Brazing Rod & Other Brazing Filler Metal
Brazing, or braze welding, is a metal-joining process in which a filler metal is heated above melting point and distributed between two or more close-fitting parts by capillary action to braze a joint or fill a hole. The filler metal—typically in the form of brazing rod (see below)—is brought slightly above its melting temperature while protected by a suitable, often artificial, atmosphere, usually a flux. The melted brazing rod flows over the base metal (a process known as wetting) and is then cooled to form a joint between the workpieces.
Metal brazing is similar to soft soldering (using tin/lead alloys), except the temperatures used to melt brazing filler metals are higher—generally above 800°F (427°C)—though the required temperature depends on the brazing alloy being used.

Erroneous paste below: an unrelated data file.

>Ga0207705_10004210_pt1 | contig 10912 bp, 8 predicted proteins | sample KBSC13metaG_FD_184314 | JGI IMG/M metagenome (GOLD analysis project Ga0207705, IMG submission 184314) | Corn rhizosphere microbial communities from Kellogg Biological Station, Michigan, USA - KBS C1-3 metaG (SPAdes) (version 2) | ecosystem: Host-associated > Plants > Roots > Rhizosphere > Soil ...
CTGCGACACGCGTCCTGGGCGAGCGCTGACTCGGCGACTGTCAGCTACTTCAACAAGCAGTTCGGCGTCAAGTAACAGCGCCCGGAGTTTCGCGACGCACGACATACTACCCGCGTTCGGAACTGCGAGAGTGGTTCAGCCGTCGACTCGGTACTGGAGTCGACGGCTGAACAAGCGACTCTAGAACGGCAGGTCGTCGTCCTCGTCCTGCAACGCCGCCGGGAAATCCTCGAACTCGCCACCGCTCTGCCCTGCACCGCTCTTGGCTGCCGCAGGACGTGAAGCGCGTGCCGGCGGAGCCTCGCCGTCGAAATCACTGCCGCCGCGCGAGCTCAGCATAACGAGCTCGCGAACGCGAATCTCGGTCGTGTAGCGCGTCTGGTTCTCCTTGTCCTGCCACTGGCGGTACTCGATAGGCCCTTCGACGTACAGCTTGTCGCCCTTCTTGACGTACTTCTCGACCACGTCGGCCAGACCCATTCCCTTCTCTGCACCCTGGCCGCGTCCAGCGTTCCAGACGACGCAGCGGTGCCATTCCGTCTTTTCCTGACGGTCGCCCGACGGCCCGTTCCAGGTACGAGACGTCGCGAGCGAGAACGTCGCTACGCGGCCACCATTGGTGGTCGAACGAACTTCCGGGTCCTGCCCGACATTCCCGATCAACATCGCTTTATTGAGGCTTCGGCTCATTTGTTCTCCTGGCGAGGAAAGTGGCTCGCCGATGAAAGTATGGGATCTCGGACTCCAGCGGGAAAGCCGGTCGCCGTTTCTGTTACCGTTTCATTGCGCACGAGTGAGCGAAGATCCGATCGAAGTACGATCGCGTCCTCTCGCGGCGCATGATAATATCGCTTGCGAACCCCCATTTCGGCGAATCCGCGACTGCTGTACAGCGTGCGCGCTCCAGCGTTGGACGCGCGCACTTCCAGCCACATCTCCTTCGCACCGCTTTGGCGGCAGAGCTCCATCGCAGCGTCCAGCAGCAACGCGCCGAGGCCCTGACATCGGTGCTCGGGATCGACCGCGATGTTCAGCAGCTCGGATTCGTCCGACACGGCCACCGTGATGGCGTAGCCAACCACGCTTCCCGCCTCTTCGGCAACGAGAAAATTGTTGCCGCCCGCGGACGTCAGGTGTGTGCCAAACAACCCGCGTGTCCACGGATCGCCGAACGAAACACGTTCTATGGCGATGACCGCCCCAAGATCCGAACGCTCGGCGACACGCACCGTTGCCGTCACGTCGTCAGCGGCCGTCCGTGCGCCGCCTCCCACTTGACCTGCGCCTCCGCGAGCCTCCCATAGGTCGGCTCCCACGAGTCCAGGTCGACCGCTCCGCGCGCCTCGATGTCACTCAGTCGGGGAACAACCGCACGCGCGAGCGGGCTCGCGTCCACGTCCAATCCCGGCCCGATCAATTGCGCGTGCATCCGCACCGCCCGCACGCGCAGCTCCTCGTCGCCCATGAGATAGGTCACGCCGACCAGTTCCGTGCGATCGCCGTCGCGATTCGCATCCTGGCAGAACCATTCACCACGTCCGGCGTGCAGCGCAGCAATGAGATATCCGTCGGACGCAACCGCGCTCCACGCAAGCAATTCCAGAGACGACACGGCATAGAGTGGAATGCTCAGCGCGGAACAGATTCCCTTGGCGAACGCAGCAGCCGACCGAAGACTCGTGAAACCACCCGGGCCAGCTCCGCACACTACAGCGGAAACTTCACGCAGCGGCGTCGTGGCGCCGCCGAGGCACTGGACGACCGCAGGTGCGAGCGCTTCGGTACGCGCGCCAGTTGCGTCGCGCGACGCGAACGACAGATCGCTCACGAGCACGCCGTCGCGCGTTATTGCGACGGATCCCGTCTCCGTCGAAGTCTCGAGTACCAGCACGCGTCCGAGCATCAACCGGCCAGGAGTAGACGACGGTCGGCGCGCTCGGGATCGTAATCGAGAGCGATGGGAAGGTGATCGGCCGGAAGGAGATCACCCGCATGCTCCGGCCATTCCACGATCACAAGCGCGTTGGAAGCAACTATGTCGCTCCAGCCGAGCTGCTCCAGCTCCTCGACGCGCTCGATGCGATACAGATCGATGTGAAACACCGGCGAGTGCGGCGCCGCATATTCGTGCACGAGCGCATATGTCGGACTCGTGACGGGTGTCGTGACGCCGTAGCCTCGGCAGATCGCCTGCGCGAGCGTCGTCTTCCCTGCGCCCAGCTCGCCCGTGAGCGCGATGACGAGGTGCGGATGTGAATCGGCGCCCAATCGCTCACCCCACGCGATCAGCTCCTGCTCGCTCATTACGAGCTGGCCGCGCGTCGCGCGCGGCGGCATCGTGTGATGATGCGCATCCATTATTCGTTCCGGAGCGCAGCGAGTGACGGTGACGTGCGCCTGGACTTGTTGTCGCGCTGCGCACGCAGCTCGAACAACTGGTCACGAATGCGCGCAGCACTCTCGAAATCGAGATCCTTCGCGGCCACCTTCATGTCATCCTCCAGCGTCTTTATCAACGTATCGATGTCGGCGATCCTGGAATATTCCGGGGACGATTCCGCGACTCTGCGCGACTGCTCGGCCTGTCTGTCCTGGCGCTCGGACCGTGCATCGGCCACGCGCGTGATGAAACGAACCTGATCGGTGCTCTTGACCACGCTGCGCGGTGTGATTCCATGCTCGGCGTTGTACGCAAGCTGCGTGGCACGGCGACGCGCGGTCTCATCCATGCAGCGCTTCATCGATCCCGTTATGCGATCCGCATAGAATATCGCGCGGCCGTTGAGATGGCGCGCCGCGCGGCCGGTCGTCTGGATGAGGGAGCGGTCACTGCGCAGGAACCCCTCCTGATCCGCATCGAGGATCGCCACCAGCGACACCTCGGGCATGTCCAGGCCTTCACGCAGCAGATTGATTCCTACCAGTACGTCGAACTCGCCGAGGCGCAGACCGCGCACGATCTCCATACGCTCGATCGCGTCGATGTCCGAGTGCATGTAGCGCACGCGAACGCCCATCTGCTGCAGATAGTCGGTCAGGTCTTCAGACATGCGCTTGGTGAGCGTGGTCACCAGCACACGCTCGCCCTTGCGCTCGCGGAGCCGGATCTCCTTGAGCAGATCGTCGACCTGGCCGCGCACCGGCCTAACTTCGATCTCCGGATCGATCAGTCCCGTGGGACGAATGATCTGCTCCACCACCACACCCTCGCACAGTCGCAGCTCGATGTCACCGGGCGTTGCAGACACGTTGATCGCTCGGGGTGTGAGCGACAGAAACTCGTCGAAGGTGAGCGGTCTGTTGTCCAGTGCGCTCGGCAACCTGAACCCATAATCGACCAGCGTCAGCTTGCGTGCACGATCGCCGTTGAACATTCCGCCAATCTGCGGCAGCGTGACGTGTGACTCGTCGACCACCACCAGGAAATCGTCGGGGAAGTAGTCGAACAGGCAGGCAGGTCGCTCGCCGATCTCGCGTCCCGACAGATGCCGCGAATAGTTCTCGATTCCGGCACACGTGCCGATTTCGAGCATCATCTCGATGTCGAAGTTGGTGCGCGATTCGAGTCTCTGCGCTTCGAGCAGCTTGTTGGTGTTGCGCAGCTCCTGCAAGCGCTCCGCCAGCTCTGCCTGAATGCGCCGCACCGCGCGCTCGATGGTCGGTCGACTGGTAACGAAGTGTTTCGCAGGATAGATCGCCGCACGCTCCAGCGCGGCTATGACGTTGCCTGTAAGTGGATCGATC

Brazing Rod Options
Deeco Metals offers a variety of brazing rod and wire options, including:
- Nickel silver
- Copper-zinc - low-fuming (RBCuZn-C)
- and copper and copper alloy brazing wires and brazing rod
Request a quote on the brazing rod you need, or contact Deeco Metals for more information.
Braze Welding Methods
Many different heating methods can be employed in brazing. The most important factor in choosing a heating method is achieving efficient transfer of heat throughout the joint and doing so within the heat capacity of the individual base metals used. The geometry of the braze joint is also a crucial factor to consider, as are the rate and volume of production required.
The easiest way to categorize metal brazing processes is to group them by heating method. Some of the most common brazing processes are:
- Torch Brazing
- Furnace Brazing
- Induction Brazing
- Dip Brazing
- Resistance brazing
- Infrared brazing
- Blanket brazing
- Electron beam and laser brazing